Bodies consumed by beasts of prey?'Yes. He at length 'exclaimed, “ My ears hear to-day.' One remarked, "I have killed men, but men never saw the breath or soul escape.' " Because invisible, I rejoined; and then referred him to a number of invisible things, whose existence is never questioned. On this Makabba remarked, that “ he was old, but never thought of these things before. You were (added he) lately speaking of God, and from your description of the soul, it must resemble Him.' This I explained. On my enumerating some of the miracles of Jesus Christ, one very naturally exclaimed, 'What an excellent Physician he was, to make dead men live. When I spoke to them of a place of rewards and punishments, they did not seem so well pleased. They were greatly interested with a description of books, writing, &c. I conveyed instruction in a conversational way, and was happy to find afterwards, that many who were not present at those seasons of instruction, came to my waggon, and made inquiries which evinced that the subject was matter of general conversation.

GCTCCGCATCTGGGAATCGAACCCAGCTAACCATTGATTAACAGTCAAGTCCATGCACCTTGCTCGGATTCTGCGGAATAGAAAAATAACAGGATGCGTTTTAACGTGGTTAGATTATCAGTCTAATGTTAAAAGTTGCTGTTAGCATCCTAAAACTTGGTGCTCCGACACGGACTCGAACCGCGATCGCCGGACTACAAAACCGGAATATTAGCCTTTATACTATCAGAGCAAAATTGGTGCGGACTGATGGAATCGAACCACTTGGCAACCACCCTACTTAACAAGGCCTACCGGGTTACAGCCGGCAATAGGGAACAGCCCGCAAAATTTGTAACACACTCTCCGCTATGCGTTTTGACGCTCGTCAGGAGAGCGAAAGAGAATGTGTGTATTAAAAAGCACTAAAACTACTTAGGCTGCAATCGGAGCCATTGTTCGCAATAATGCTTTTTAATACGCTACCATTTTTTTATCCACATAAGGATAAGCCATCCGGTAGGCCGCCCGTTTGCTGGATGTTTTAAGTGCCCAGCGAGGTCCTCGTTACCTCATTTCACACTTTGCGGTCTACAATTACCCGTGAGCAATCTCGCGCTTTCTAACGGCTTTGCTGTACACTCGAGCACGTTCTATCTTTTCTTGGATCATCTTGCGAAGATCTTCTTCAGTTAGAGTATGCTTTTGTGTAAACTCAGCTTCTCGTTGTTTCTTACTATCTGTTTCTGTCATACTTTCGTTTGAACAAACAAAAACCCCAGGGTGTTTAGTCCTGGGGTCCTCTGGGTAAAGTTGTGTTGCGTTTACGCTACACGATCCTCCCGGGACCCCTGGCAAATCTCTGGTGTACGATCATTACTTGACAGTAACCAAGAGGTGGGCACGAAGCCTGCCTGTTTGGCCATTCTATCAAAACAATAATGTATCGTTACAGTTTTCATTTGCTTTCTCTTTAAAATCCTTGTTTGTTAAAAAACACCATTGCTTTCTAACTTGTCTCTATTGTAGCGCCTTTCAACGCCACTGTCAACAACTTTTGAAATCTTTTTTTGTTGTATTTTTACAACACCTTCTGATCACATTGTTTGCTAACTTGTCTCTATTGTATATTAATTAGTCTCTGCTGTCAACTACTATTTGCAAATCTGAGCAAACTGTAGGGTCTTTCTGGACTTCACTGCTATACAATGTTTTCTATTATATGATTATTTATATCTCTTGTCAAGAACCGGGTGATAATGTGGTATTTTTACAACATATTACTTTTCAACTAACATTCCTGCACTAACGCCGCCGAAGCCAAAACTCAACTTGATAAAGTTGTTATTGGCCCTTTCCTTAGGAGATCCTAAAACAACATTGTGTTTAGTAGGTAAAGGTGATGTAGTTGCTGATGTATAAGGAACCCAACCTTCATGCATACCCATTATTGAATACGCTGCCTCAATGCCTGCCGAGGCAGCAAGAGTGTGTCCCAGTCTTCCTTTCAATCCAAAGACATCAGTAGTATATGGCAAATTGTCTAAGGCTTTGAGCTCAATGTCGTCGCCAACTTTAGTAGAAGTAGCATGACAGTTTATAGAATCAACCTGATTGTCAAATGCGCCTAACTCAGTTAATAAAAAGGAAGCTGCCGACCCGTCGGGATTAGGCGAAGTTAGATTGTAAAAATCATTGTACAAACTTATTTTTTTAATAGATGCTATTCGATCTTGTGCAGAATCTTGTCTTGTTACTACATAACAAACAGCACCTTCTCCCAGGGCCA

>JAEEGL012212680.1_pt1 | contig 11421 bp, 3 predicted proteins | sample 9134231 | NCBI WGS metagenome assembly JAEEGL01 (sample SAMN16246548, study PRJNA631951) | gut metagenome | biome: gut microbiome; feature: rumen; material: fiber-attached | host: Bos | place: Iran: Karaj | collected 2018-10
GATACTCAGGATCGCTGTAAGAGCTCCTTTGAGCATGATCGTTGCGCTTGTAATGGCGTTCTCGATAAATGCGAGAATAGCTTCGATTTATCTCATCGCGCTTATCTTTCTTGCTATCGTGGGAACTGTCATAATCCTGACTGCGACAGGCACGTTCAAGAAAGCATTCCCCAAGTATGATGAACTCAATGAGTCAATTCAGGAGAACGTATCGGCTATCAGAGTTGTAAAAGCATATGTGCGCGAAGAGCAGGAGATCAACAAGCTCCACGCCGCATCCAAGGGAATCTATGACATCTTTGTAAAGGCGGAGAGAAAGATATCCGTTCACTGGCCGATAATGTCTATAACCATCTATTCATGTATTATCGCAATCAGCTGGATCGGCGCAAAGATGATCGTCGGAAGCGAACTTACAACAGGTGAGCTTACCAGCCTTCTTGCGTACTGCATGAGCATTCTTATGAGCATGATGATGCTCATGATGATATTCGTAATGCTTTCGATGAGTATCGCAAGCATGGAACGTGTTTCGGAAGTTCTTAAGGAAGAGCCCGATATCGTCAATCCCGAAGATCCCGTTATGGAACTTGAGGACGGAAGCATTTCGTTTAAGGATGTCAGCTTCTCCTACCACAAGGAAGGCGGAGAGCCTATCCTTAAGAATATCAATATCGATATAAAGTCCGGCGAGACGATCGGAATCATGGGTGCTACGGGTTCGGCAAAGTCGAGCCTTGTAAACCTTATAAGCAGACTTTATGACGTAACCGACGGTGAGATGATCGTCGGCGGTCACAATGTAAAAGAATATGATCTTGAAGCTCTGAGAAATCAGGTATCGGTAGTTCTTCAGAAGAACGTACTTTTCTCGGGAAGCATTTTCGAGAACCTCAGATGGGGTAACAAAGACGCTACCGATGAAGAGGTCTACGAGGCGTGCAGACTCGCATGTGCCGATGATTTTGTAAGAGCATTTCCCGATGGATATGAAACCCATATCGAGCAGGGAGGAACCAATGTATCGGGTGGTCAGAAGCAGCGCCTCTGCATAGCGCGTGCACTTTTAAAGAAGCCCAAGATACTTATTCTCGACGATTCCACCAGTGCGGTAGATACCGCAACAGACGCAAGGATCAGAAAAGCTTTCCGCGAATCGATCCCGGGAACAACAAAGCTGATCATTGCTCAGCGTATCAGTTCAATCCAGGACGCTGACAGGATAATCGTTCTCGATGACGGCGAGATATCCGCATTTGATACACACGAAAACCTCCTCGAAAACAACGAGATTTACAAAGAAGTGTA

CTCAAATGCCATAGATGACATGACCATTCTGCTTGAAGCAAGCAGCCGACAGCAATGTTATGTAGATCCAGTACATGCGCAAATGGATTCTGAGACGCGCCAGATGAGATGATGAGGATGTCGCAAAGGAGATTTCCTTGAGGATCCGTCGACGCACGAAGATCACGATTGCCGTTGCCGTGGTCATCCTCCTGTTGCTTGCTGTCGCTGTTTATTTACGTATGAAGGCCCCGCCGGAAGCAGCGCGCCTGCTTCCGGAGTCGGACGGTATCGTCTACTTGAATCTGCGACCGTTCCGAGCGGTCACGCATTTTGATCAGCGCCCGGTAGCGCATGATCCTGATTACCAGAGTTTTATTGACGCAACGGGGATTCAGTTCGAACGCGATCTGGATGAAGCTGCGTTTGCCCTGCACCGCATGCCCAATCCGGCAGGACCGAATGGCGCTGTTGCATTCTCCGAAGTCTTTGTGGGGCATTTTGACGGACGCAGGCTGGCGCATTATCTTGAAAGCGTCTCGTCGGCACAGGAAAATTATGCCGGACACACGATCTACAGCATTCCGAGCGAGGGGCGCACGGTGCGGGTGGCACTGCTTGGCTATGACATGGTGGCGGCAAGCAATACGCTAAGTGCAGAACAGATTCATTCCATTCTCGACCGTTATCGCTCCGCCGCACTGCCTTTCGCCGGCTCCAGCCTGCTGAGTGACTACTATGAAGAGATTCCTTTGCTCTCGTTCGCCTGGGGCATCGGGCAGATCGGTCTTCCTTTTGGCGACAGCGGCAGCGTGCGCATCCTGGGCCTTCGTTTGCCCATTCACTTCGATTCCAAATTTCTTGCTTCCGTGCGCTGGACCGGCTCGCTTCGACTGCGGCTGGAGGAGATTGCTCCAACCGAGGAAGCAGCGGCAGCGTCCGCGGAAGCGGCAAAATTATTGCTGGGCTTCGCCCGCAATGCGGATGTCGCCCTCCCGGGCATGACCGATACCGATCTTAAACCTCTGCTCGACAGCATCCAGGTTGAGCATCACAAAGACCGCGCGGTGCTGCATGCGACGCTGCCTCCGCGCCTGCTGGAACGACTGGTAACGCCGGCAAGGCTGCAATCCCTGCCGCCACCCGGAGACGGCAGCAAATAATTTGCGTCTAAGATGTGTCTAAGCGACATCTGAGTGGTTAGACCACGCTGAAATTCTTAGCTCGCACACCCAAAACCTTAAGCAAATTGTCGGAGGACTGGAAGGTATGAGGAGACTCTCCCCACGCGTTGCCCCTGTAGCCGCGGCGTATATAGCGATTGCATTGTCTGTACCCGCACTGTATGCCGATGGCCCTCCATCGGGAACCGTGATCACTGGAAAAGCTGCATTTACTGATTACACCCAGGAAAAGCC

“This evening a report was spread among our party, that the Wankeets were intending to murder us all, which excited considerable alarm. On examination, I found that it entirely originated with a few Batclhapees, who had accompanied us, which induced me to treat the report with the greatest indifference. However, nothing could quell the fears of the Griquas, who made preparations for defence, while imagination construed every motion and message of the Wankeets to be hostile.